Undressing the Dragon


Aslan

Image via Wikipedia

Good day, dear readers!  I obviously took a few days off of blogging, but I’m back now and I hope everyone had a lovely Christmas.  I certainly did.  Although my family was out of town, I joined the Hilst family along with Sara and Mike, and we had a lovely day of Inception, burgers, and an evening walk.  Since Christmas, I’ve had a 10-mile run that dominated me, a cookie-baking mishap (not exactly a mishap, but I definitely got frosting that didn’t harden so that when I stacked the cookies… well, you get it), and a couple of hours of billiards with people I hardly know.

Yesterday, I was reading intermittently while catching up on some housework, and I thought I’d share a brilliant moment out of The Voyage of the Dawn Treader with you.  Eustace is our main character of the moment, and has been mysteriously transformed into a dragon with no way to turn himself back.  Aslan shows up one night and leads Eustace to a secluded well.  There, He “tells” Eustace to undress (which is basically him peeling off his dragon skin – hopefully to become a boy again).  The problem is that every time Eustace peels the skin off, he finds that there’s just another layer waiting underneath.  Finally, Aslan tells Eustace that He’ll have to let him (Aslan) undress him.  This is rather intimidating because Aslan is a Lion with claws that could probably do some serious damage during the undressing, but Eustace obediently lays on his back and trusts Aslan’s work.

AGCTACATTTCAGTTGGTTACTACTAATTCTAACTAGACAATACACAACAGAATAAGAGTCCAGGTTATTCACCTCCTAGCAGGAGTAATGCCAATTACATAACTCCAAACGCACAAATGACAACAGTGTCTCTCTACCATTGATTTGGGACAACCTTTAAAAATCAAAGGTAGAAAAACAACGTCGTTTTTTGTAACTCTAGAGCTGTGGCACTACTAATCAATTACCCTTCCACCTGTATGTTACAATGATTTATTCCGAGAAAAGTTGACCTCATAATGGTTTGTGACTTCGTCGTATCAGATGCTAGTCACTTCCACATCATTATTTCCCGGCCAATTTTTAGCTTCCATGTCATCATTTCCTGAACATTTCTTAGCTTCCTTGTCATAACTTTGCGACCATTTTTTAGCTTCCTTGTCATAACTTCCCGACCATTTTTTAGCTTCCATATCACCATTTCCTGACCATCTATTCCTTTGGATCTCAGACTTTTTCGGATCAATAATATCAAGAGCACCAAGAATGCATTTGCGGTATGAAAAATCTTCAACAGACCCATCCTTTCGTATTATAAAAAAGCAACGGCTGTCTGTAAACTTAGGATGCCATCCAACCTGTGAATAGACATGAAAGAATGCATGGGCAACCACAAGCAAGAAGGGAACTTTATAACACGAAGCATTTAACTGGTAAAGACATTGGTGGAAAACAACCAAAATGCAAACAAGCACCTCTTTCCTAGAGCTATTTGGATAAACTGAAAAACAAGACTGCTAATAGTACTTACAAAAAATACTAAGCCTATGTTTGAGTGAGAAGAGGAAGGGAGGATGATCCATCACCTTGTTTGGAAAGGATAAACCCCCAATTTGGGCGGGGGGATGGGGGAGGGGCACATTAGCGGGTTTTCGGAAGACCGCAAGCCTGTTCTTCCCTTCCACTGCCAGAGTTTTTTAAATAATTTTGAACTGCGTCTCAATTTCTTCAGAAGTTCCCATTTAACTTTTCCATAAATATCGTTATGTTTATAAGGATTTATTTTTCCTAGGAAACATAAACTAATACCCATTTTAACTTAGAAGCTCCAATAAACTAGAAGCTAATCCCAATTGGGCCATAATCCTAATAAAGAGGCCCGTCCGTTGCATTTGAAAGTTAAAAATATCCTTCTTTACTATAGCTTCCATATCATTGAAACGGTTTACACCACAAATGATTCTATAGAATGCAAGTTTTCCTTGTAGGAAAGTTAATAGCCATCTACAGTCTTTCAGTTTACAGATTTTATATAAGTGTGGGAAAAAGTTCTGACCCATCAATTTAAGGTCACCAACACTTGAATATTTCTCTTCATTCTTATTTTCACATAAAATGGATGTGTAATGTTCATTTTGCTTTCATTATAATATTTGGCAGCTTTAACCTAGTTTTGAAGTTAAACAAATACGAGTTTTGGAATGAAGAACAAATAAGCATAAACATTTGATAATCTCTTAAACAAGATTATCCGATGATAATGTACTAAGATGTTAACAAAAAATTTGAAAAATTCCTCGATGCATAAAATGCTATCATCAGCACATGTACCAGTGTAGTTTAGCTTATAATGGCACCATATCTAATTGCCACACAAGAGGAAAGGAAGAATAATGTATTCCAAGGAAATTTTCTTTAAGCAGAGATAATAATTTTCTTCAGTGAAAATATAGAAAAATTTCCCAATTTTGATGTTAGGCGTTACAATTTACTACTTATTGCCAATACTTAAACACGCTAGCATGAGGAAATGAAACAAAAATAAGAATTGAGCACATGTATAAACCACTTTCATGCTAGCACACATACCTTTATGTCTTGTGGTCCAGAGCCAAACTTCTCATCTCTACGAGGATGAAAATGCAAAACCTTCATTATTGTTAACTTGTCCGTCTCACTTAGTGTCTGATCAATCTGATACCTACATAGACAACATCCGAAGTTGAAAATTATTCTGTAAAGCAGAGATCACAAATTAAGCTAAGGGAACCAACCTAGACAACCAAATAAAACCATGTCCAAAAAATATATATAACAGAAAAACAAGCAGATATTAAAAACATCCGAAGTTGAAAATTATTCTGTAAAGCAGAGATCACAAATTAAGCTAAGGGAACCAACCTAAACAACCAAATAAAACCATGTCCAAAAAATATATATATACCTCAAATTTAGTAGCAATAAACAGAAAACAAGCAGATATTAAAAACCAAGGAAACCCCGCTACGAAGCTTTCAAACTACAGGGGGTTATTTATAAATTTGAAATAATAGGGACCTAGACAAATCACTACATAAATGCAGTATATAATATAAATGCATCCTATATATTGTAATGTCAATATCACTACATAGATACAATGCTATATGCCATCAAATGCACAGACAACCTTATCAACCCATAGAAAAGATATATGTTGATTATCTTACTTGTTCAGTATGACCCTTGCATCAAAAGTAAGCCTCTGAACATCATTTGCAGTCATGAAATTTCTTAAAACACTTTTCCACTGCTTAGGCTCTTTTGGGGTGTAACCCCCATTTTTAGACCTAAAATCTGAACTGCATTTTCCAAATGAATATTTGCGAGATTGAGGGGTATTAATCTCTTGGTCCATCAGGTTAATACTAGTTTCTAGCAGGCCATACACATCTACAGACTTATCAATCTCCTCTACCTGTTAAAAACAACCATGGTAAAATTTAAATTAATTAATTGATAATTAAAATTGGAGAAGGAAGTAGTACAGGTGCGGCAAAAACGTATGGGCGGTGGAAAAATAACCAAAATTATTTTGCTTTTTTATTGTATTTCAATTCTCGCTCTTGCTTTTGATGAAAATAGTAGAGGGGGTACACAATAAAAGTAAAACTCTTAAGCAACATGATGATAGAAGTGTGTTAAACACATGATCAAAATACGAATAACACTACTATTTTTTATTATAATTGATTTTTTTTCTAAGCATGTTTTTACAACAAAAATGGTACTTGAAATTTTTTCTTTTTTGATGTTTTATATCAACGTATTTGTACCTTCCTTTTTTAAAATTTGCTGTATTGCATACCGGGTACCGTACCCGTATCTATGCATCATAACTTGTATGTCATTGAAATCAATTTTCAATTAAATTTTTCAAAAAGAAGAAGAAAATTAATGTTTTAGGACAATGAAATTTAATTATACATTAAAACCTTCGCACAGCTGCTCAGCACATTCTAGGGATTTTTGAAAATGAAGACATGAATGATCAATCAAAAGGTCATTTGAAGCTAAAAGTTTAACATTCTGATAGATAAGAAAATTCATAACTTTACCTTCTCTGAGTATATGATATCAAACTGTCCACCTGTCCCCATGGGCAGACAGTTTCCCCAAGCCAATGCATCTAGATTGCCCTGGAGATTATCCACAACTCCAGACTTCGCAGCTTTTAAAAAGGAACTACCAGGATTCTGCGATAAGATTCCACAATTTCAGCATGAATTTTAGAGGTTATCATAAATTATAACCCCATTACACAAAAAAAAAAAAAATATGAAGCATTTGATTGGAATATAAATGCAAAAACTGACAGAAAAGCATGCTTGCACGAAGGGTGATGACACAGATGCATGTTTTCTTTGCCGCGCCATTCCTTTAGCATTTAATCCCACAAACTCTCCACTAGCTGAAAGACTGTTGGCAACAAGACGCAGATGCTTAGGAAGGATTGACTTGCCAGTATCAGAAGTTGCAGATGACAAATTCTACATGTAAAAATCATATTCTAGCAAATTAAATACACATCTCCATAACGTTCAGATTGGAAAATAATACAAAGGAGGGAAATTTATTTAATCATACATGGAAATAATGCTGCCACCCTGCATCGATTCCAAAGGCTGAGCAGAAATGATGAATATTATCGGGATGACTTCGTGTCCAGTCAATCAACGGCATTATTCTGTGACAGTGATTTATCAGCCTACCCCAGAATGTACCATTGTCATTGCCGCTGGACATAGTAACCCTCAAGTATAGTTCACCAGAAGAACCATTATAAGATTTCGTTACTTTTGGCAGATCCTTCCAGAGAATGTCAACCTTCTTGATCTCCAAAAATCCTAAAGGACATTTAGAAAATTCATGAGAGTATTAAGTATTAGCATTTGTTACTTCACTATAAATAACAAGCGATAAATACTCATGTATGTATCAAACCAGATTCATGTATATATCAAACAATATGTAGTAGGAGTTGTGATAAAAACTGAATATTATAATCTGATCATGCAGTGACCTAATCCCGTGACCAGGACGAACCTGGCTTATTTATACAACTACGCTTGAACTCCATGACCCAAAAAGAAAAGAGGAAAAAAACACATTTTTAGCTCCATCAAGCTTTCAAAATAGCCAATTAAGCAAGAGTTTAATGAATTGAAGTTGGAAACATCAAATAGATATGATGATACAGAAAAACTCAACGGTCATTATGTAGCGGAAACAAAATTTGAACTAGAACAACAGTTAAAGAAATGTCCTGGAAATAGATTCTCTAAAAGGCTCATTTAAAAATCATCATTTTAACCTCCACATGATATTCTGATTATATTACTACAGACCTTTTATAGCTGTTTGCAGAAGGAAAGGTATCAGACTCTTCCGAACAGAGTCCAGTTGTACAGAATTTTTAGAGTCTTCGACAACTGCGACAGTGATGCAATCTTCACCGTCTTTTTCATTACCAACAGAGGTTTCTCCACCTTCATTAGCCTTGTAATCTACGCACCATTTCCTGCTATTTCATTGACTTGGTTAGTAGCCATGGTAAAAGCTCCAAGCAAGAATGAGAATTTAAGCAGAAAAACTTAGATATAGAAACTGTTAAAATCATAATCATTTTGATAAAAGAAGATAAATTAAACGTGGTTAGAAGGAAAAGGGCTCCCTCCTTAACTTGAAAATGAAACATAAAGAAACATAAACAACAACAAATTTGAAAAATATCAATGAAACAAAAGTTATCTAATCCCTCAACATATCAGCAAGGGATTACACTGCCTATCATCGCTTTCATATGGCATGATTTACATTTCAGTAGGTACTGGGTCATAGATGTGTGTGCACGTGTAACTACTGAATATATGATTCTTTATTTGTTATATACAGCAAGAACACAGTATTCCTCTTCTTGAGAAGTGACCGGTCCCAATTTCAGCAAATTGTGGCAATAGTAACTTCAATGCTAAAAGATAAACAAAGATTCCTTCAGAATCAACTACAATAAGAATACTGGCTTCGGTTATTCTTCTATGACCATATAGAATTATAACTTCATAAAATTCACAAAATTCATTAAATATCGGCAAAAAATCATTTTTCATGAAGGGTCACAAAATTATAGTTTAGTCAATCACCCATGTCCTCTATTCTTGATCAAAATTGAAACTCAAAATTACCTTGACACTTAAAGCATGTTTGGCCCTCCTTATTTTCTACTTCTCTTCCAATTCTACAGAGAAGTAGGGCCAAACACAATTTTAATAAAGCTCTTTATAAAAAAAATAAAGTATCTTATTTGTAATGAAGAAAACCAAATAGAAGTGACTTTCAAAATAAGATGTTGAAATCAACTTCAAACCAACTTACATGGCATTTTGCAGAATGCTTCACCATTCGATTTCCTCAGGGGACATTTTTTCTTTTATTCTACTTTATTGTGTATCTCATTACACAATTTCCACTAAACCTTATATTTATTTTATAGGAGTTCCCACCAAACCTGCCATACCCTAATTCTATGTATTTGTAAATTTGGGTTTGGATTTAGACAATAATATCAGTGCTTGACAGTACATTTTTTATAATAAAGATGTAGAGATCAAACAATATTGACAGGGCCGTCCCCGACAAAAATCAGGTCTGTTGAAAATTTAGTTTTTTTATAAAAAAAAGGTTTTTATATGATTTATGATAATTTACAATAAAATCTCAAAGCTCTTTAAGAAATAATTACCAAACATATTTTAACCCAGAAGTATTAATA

I love this part.  I love how beautifully it mirrors my struggles.  I’m so intent on doing the work myself that I rarely trust.  I try to peel off my own layers and make myself new, but it hardly works.  There’s always another layer to be dealt with and still another.  It’s only when I ask for help and trust that it will indeed come that I’m renewed at all.  Also, I frequently expect the “undressing” to be painless, but it rarely is.

“The very first tear he made was so deep that I thought it had gone right into my heart.  And when he began pulling the skin off, it hurt worse than anything I’ve ever felt.”

Changing hurts.  It hurts to sit still while being pruned, and it even hurts to admit that change is necessary.  Yet that’s what life’s about.  Justification.  Sanctification.  Without them, we’re stuck as treasure-hoarding dragons forever.

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